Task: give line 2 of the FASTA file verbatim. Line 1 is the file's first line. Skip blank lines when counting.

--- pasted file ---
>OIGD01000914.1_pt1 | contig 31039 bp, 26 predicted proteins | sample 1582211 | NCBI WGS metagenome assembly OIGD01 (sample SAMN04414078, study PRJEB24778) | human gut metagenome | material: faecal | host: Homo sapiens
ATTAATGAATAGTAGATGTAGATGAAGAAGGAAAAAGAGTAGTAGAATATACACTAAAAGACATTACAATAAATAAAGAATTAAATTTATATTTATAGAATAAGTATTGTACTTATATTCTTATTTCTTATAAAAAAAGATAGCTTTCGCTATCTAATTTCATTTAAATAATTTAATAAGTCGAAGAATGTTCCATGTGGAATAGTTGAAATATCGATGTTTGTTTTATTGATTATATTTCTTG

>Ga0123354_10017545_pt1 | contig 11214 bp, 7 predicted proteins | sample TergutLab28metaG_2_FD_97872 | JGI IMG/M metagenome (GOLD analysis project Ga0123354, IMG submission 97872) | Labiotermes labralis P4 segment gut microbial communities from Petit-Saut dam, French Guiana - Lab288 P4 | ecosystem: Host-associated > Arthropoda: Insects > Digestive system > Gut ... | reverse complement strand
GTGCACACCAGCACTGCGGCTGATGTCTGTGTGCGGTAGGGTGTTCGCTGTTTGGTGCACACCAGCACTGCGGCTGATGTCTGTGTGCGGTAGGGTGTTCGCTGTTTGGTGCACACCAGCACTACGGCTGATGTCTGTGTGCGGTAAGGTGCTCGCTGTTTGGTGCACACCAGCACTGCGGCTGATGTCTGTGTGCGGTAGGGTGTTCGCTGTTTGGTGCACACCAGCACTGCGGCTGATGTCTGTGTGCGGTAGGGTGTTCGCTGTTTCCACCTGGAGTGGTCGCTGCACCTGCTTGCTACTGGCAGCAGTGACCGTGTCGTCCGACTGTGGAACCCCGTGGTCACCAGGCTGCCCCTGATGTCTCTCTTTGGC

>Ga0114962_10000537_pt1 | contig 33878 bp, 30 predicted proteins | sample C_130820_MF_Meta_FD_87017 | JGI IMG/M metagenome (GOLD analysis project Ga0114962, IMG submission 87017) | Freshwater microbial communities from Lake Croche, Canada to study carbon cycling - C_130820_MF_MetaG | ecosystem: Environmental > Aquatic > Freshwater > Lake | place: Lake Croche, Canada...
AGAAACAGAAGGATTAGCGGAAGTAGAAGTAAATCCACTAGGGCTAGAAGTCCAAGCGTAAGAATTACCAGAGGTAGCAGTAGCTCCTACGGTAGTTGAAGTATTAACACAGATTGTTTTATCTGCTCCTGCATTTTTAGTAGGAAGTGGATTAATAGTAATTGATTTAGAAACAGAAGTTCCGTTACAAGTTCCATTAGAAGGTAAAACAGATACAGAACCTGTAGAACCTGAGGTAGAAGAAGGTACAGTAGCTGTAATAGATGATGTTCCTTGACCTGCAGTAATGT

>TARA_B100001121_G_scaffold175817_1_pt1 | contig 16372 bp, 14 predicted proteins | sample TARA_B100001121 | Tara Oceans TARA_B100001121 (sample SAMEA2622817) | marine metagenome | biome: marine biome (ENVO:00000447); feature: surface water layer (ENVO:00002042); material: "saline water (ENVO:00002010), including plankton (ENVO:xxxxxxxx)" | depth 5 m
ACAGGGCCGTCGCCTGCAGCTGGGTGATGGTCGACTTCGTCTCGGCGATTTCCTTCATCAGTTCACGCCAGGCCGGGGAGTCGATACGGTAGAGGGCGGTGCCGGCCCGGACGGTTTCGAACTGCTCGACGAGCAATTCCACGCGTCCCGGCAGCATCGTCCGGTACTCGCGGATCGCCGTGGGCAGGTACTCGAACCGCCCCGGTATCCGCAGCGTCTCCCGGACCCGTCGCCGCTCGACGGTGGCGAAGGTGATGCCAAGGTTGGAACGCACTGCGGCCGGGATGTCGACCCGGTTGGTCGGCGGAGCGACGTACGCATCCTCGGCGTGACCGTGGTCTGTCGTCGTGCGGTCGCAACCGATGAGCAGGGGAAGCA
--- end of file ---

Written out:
ATTAATGAATAGTAGATGTAGATGAAGAAGGAAAAAGAGTAGTAGAATATACACTAAAAGACATTACAATAAATAAAGAATTAAATTTATATTTATAGAATAAGTATTGTACTTATATTCTTATTTCTTATAAAAAAAGATAGCTTTCGCTATCTAATTTCATTTAAATAATTTAATAAGTCGAAGAATGTTCCATGTGGAATAGTTGAAATATCGATGTTTGTTTTATTGATTATATTTCTTG